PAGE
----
This year, the campaign theme is Every Conversation Matters. Sharing the message about the need for families is critical, yet how information about the adoption experience is shared can have a significant impact on children and young people. This theme is particularly important for adolescents and young people in need of a forever family and a permanent home.

Every child with adoption experience has a story. Helping youth find their voice and the words to tell their story may be hard, but it also unlocks the potential to learn who their important mentors and supports are and may potentially uncover adoption resources.

With approximately 970 Maine children currently entering a relative’s home for placement from out-of-home care and 300 adoption legalizations annually, there are likely children in your school and classroom who are personally affected by adoption. There are great opportunities to provide parents and children with foundational language and resources that can barrier-bust long standing assumptions about adoption.

How you can help:

  • If you are an educator and are looking for support in navigating the complex social narratives, beliefs and questions the adoption experience often elicits (think family tree assignments), visit looking for tips and starting points to address those issues with your students, visit https://www.childwelfare.gov/topics/adoption/adopt-parenting/school/ or https://www.americanadoptions.com/blog/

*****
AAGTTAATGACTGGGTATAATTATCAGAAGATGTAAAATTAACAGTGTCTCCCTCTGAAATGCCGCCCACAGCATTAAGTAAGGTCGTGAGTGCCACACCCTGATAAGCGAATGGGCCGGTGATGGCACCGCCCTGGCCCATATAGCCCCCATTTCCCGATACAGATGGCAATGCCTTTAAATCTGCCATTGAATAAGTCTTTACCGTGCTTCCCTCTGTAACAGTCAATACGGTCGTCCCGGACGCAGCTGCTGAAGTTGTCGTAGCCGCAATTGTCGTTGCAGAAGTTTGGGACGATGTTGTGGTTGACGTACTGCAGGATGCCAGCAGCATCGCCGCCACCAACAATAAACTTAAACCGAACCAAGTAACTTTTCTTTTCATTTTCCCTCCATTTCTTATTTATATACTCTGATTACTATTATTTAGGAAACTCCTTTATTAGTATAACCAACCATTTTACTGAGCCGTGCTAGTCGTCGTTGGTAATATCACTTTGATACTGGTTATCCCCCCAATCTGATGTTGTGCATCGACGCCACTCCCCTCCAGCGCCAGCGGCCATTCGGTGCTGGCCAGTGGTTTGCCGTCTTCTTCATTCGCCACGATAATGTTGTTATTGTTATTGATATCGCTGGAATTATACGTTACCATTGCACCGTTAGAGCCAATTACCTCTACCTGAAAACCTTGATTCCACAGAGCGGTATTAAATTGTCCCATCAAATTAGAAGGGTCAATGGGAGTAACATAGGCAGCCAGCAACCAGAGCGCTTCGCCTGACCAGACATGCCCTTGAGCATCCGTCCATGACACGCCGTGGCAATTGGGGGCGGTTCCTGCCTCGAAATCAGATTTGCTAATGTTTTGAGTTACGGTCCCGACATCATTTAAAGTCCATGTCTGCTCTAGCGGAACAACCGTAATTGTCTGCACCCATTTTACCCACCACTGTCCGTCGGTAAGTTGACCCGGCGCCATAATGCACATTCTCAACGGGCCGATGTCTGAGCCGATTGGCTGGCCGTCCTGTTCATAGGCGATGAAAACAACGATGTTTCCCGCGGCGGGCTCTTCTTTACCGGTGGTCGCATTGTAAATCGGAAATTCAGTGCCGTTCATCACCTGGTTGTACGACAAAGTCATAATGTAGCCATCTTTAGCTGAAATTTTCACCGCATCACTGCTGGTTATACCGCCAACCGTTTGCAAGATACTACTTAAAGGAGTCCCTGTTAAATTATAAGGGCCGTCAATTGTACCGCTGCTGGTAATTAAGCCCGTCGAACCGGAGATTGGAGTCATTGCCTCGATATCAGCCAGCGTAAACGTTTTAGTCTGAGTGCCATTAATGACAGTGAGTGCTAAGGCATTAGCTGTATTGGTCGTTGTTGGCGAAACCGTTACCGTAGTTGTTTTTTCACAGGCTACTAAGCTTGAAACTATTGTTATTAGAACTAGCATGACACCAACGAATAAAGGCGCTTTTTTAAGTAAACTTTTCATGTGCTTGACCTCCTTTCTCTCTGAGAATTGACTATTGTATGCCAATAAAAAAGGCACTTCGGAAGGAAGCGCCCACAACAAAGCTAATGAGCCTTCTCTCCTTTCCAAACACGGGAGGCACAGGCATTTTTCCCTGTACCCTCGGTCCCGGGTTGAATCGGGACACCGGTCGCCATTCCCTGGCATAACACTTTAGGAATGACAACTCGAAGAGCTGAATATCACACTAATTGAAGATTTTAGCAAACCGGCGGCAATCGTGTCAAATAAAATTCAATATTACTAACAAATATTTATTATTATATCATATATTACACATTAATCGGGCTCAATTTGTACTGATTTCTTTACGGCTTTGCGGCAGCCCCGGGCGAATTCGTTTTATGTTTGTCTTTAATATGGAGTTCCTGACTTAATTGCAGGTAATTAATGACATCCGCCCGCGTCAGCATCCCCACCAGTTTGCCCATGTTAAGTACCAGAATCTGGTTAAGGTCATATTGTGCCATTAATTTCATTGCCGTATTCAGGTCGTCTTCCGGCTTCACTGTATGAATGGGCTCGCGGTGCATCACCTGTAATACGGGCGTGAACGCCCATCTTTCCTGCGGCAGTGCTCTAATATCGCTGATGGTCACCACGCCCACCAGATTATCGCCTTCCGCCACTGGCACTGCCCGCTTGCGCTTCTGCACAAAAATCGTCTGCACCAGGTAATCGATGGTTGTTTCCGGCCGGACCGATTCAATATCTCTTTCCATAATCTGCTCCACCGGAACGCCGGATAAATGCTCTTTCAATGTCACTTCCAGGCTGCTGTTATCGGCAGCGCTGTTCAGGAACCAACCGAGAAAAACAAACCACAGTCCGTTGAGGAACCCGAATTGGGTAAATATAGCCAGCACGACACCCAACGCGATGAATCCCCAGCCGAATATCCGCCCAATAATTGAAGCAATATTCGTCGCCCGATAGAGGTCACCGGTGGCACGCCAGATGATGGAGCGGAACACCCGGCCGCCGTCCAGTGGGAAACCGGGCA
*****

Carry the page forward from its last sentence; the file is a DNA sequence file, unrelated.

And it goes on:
• If you are an educator working with young children visit https://adoptionnetwork.com/ for helpful tools and resources. Or consider teaching a lesson about famous adoptees who have made a difference in the world. Even a small lesson can be incredibly useful in changing people’s opinions about how adoption really works — and promote tolerance among your students for those who may be affected by this process.
  • If your goal is to get actively involved in this important need, you may remain connected and informed throughout the month by following #AFamilyForMeMaine and #NationalAdoptionMonth on Facebook and raise awareness by asking friends, family and colleagues to join you.
  • Join the Poster Campaign: What Adoption Means to ME – Download this poster to find out more.

If you want to explore becoming an adoptive parent in Maine, please call A Family for ME at 1-844-893-6311 or visit https://afamilyformemaine.org/ to get started today.